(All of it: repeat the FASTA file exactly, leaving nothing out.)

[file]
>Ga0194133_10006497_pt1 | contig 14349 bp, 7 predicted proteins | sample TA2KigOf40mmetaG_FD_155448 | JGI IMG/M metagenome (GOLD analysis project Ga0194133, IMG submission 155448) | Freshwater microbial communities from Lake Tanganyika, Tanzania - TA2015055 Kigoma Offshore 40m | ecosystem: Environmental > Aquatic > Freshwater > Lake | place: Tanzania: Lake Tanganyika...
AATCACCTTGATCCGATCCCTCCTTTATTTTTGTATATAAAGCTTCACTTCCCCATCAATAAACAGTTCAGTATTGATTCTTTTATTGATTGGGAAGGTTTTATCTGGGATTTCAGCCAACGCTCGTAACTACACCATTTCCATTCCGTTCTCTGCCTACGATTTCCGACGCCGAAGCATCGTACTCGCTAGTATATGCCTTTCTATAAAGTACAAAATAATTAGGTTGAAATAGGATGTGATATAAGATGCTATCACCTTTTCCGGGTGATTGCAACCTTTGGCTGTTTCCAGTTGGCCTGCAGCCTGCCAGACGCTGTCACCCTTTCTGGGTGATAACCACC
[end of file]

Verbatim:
>Ga0194133_10006497_pt1 | contig 14349 bp, 7 predicted proteins | sample TA2KigOf40mmetaG_FD_155448 | JGI IMG/M metagenome (GOLD analysis project Ga0194133, IMG submission 155448) | Freshwater microbial communities from Lake Tanganyika, Tanzania - TA2015055 Kigoma Offshore 40m | ecosystem: Environmental > Aquatic > Freshwater > Lake | place: Tanzania: Lake Tanganyika...
AATCACCTTGATCCGATCCCTCCTTTATTTTTGTATATAAAGCTTCACTTCCCCATCAATAAACAGTTCAGTATTGATTCTTTTATTGATTGGGAAGGTTTTATCTGGGATTTCAGCCAACGCTCGTAACTACACCATTTCCATTCCGTTCTCTGCCTACGATTTCCGACGCCGAAGCATCGTACTCGCTAGTATATGCCTTTCTATAAAGTACAAAATAATTAGGTTGAAATAGGATGTGATATAAGATGCTATCACCTTTTCCGGGTGATTGCAACCTTTGGCTGTTTCCAGTTGGCCTGCAGCCTGCCAGACGCTGTCACCCTTTCTGGGTGATAACCACC